Understanding the relationship between philosophy and politics is, for me, one of the most interesting discussions to be had. So perhaps this makes it an appropriate starting point for Plato’s Café.
When one studies philosophy at undergraduate level (perhaps other levels too, I never studied philosophy academically before my degree), one is often told that there are very few job prospects at the end of the degree. This is demonstrably false – philosophers don’t just disappear, we do jobs too. We just don’t necessarily get to work under the title “Philosopher of suchandsuch”. If philosophy is thinking critically (and it can be many, many more things than this), then it really plays an integral role in many occupations. However, the fact that philosophy students are forewarned of their imminent self-destruction upon completion of the degree led me to ask a question – “how can I use my skills in the real world?”
To me, this seemed obvious. Take philosophy into the political realm. Help to bring clarity and light to the domain of human governance, ensure stability and equality, make people think, job done. Where do I upload my CV? As naïve as this sounds, I was unsettled to discover that the objection to it doesn’t necessarily come from politics, it comes from philosophy.
Hannah Arendt wrote extensively on the relationship between philosophy and politics, and I wrote my thesis on her analysis of that. What I really struggled to accept in her work, is the almost dogmatic insistence that the two are somewhat incompatible (dogmatic might be a little too harsh, but after 12 months of working on it, please forgive me if I sound a bit exasperated). Her position, put extremely crudely, is this: philosophy deals with the abstract, the questions of existence, goodness, knowledge, the big stuff, whereas politics deals with the day to day issues – particulars, things that are about material stuff, keeping everybody in a harmonious existence etc. Arendt also believed that philosophers lacked the common sense required to deal with these common issues. This is not an exhaustive description of her position, but it paints a picture well enough for now.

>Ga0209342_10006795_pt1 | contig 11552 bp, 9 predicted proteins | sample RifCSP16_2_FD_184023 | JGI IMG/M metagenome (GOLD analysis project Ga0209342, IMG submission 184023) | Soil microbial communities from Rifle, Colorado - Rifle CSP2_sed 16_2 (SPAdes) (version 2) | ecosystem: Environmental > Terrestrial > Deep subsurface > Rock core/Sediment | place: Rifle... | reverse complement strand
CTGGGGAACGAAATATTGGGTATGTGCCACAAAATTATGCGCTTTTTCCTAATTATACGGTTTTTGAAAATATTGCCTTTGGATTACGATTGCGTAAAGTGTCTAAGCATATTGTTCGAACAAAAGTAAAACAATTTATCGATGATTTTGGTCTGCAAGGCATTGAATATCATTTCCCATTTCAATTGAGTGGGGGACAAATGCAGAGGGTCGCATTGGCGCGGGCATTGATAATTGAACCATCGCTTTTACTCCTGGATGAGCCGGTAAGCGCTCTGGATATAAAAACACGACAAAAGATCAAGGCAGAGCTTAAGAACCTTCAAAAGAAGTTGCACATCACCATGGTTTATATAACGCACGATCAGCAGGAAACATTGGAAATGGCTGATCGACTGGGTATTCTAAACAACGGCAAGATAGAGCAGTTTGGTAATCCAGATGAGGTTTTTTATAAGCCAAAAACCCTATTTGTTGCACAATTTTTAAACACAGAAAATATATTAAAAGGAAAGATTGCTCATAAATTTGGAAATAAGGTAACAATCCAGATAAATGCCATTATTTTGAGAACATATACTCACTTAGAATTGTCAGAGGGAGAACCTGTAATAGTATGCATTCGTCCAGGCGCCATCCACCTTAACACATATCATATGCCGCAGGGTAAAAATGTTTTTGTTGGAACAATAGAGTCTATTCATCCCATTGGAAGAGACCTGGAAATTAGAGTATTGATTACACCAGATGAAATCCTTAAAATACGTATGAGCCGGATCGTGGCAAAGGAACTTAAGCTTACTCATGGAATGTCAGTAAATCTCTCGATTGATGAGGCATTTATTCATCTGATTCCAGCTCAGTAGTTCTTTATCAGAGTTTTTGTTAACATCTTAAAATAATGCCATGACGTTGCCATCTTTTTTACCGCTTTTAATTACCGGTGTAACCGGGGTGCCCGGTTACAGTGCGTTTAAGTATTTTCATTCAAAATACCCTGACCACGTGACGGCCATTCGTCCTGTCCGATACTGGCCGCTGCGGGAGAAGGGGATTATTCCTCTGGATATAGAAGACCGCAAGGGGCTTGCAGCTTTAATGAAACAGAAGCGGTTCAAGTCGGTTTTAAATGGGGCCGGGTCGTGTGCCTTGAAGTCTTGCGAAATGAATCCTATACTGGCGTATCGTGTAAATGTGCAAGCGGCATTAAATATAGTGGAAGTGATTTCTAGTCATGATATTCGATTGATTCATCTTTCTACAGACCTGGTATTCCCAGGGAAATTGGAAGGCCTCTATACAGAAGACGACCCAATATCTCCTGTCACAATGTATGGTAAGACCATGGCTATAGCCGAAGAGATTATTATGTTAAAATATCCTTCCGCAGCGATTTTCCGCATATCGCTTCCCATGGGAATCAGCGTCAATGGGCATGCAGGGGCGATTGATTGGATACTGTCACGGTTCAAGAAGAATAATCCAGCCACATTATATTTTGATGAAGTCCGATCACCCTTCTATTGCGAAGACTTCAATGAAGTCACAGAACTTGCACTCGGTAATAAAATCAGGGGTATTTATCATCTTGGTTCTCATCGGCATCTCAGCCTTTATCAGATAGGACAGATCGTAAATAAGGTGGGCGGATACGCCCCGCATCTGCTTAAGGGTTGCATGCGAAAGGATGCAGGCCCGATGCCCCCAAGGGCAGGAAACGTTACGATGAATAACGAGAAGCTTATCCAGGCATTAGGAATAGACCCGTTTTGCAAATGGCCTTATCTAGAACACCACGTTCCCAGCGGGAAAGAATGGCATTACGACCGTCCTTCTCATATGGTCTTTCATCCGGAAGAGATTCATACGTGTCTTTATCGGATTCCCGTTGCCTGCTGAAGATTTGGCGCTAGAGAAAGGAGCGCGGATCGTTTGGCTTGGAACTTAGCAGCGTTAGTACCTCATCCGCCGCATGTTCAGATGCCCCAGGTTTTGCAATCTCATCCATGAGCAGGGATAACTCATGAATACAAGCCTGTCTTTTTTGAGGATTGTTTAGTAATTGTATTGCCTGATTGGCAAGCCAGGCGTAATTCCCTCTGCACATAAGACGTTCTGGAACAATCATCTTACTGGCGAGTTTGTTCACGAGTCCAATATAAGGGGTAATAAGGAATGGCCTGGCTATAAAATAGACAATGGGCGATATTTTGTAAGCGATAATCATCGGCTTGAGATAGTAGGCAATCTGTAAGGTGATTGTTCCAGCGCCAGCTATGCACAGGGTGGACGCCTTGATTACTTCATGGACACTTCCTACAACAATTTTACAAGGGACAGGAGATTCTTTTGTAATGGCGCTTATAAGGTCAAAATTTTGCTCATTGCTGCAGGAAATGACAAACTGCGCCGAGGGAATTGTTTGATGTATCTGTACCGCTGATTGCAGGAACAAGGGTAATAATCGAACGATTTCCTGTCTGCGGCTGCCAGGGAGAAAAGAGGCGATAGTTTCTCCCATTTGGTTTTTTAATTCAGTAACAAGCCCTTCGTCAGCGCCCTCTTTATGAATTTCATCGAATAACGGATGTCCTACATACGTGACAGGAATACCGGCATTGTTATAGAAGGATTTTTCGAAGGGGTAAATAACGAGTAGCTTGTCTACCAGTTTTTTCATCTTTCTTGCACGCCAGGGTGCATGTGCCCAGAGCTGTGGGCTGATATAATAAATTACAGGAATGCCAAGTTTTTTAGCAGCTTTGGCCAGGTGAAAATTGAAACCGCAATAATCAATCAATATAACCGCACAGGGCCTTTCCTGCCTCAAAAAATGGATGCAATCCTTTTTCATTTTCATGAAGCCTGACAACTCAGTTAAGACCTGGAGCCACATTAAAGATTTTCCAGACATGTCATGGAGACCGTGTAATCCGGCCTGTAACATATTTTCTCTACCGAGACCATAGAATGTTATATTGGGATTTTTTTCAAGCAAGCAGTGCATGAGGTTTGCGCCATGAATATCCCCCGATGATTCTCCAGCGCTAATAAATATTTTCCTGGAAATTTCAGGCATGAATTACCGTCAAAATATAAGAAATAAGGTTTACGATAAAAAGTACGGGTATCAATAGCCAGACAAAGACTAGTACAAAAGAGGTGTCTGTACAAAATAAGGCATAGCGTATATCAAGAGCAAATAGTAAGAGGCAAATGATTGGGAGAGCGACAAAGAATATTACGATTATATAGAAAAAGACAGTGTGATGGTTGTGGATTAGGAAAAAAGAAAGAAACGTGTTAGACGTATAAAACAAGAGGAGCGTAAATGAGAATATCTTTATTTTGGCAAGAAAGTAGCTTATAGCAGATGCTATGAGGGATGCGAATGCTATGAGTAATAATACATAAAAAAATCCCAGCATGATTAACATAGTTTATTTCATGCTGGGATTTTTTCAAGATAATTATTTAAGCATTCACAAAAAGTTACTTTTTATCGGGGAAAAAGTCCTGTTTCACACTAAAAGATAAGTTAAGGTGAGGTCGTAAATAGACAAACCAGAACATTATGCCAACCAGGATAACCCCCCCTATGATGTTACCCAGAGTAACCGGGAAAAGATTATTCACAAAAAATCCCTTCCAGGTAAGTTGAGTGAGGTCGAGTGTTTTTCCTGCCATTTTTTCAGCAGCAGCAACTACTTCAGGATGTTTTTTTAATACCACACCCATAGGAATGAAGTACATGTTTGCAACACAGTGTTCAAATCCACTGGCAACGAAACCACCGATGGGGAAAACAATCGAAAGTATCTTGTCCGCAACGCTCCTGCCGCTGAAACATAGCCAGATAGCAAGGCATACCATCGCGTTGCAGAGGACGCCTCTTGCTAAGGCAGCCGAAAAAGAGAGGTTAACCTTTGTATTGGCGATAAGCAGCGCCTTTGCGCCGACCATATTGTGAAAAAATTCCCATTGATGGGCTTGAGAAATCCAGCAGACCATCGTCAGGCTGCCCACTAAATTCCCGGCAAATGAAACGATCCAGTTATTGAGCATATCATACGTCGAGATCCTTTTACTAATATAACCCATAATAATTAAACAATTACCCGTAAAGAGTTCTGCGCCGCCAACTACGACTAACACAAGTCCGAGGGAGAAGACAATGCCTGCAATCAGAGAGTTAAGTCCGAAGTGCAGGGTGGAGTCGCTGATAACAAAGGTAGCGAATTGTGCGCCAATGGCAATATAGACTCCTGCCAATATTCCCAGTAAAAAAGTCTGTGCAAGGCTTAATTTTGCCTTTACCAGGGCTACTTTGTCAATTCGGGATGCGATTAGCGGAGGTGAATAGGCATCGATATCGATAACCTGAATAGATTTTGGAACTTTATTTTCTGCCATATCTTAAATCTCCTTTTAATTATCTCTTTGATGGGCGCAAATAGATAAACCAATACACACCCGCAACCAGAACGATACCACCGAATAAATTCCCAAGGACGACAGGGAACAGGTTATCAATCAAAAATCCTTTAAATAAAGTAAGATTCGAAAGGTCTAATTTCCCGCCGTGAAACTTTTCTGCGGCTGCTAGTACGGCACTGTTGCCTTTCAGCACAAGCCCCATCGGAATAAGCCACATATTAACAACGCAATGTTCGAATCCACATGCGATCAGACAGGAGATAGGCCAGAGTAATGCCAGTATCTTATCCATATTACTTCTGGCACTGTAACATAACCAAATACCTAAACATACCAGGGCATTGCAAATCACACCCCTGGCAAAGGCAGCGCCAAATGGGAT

Okay, fair enough, hard to argue with that. But the fact that they deal with different things doesn’t necessarily mean they can’t work together for a common good. As the old saying goes, water is wet – and you could say that fire is the opposite to that, but if you put the two together, you are well on your way to becoming a fireman. So why not use philosophy to quench the incessantly tumultuous flames of politics, as they threaten to engulf the world in which we live? I find it hard to accept that philosophy can’t be of good use in politics.
The contents of my thesis go much further than this, of course, and in a different direction entirely, but, essentially, I make an argument that can be followed up by the claim that philosophers can engage in politics. Whether or not they should is a different matter.
Hannah Arendt wasn’t writing in the age of Trump, or Brexit, or terrorism. Granted – she had WW2 to deal with, and this played no small role in shaping her view of the world (Her relationship with Heidegger, and her feelings about his joining of the National Socialist movement, had a huge impact on the way she saw the relationship between philosophy and politics). But we are in the time of Brexit et al. And if you look hard enough – from Twitter to The Diplomat and much in between -people are calling out for philosophers in politics. Nobody thinks more about knowledge in the post-truth, fake-news era than philosophers. Nobody asks “what is the right thing to do?” more in a world where war can start in a heartbeat, than moral philosophers.
Surely, it can’t be bad for us to get involved – can it?
 It’s also worth noting that many other people have written about this relationship – but it was a great starting point for me, and creeps into this discussion on the basis of my familiarity with it.